[erlang-questions] Misultin EOL

Michael Truog <>
Thu Feb 16 23:41:02 CET 2012


On 02/16/2012 02:02 PM, Roberto Ostinelli wrote:
> On Thu, Feb 16, 2012 at 12:50 PM, Michael Truog < <mailto:>> wrote:
>
>     Hi,
>
>     I am very concerned about the fact Misultin will no longer be developed, mainly because I don't see how cowboy has been able to provide the same performance and stability Misultin has provided.  I understand there has been a great push for people to use cowboy, but I think it really requires loadtest result comparisons with Misultin to drive more serious usage.  A good way to start would be to show that cowboy can surpass or at least be on-par with Misultin in a benchmark similar to http://www.ostinelli.net/a-comparison-between-misultin-mochiweb-cowboy-nodejs-and-tornadoweb/ .  How can we compare cowboy and Misultin stability (i.e., for how long has cowboy been stable in production)?  Is cowboy going to be able to take the lead on HTTP Erlang web server performance where mochiweb and yaws have been unable to (please don't bother to flame this, those people that don't care about performance, but care about Erlang)?
>
>     So, this change just leaves me with a bunch of questions that have no clear answers available.  It is sad that we are losing stability due to hype, which seems like an uncommon trend among Erlang, but I assume this is more of a comment on the community rather than the language.  Thank you for your efforts on Misultin!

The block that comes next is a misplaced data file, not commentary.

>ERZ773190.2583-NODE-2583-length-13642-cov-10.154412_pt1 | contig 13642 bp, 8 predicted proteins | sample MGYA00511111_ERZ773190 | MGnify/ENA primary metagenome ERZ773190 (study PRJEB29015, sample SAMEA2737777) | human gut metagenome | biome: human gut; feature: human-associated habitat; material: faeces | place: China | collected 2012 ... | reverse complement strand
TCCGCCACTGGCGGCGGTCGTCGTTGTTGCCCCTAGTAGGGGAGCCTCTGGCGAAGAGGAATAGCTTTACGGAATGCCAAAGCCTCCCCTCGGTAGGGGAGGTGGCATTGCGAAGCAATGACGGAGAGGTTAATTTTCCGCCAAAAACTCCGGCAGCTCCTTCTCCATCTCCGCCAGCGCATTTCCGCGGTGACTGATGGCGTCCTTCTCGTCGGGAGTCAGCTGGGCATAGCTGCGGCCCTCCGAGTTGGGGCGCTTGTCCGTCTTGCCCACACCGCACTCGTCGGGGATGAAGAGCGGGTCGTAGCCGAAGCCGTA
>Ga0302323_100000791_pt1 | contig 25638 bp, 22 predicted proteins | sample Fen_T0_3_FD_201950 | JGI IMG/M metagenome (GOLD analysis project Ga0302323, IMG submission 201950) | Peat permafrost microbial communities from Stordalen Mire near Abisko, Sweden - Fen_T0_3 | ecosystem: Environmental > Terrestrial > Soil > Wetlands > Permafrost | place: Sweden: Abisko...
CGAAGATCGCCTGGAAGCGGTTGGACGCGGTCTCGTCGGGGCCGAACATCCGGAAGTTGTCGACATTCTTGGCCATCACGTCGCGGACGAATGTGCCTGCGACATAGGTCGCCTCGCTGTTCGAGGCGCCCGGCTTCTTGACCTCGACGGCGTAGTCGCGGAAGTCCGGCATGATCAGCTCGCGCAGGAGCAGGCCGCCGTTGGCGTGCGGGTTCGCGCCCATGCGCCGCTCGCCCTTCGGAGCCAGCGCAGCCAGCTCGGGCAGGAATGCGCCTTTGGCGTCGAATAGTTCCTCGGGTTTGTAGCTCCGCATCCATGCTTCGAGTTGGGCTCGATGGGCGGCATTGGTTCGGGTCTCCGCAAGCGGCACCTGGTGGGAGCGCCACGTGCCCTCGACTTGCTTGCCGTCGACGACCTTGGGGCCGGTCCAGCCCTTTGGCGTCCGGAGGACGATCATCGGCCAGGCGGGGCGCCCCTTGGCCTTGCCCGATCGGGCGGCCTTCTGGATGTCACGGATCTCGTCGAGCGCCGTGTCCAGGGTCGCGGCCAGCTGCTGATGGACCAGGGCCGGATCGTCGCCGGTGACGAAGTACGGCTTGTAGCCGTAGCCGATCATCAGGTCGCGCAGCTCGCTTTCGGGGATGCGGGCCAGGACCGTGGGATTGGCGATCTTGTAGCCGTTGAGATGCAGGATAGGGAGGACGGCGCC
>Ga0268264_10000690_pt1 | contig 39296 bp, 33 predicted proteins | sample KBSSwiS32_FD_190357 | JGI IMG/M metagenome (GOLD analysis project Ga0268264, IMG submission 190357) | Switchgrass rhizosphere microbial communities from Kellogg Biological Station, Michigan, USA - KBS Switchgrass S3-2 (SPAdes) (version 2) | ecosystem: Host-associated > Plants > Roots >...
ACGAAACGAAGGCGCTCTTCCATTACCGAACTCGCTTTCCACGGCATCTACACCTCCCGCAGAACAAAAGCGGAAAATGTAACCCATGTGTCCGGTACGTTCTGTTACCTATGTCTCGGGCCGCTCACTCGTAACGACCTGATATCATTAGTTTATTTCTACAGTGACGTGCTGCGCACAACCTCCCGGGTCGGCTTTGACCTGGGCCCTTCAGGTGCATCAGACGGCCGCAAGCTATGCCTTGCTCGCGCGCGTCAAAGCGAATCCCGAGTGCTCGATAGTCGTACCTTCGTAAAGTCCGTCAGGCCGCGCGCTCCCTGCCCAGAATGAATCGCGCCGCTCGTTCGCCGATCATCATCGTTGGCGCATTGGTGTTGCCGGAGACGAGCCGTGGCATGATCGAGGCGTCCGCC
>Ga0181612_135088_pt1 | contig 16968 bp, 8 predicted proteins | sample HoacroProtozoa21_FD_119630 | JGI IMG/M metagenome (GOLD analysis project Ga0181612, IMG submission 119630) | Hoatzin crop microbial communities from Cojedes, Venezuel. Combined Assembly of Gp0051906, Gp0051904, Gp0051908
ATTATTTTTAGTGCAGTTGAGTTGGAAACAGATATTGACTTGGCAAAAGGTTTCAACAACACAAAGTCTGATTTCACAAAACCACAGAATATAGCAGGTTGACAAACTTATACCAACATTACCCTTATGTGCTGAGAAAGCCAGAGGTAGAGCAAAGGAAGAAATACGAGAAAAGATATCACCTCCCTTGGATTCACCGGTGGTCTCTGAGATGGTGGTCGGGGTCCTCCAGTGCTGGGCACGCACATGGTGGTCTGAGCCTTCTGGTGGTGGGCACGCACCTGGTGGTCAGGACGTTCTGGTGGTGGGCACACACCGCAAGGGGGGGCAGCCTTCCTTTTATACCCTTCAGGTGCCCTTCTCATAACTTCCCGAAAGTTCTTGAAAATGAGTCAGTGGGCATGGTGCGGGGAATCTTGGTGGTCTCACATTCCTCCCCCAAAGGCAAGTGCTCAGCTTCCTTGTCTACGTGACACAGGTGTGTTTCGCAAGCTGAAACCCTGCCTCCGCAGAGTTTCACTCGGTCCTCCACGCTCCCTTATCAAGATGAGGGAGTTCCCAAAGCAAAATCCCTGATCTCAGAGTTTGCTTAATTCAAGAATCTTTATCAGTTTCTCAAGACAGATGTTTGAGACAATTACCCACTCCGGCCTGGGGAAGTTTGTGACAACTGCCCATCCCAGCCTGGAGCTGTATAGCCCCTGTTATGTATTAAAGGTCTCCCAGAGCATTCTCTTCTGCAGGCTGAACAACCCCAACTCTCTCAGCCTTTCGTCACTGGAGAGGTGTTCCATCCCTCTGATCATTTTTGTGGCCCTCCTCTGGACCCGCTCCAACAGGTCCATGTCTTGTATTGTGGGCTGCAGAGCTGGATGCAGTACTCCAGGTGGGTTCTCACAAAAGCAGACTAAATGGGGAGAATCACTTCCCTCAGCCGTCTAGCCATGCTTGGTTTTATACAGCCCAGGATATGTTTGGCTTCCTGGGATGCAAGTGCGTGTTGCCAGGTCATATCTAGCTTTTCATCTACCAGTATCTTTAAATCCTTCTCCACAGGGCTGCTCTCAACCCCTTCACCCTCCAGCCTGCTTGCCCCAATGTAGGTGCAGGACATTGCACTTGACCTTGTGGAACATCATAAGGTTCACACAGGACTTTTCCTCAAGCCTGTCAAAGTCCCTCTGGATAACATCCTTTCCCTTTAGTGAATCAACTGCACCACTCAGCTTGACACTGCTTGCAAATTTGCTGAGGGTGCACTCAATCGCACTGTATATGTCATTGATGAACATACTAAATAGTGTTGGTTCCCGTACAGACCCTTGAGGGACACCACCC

>
>     Thanks,
>     Michael
>
>
> hi michael,
>
> as stated in that old benchmark, please do not take wrong conclusions out of it. there's nothing in there which talks about stability and other things. i'm happy that i've published because it has brought *a lot* of attention to erlang, but i probably wouldn't do it again: benchmarks like this are probably more confusing than anything else.
>
> i'm not going for 'hype', but tend to be a little realistic. i've been developing misultin mainly by myself with the support of the community. cowboy has had a fast adoption and lot of developer which i believe to be very good are actively and jointly working on it.
>
> i'm obviously running misultin in production since i've built it because i needed it: i'm simply gradually gonna consider cowboy for my new projects.
>
> r.

That may be a common reason to avoid providing any public benchmarks, it may never be a diplomatic thing to do, since it is raw results.  The interpretation of the results is always dependent on the individual that is doing the decision making.  However, the potential for an individual to misinterpret the results does not seem to be good justification for not posting performance information.  Keeping performance information private, helps to limit innovation, only encouraging stagnation.  Having a good idea of how HTTP servers compare is very beneficial, to help reduce latency, support more connections, and support more internal computation latency.... so, it helps us push limits.  I understand you may not want to do benchmarks like that in the future, but I think it would be a shame to not have more recent benchmark results that can provide a more logical guide for our decision making when we consider the strengths and weaknesses of the various Erlang HTTP servers (and their
improvements over what is available without Erlang).

- Michael
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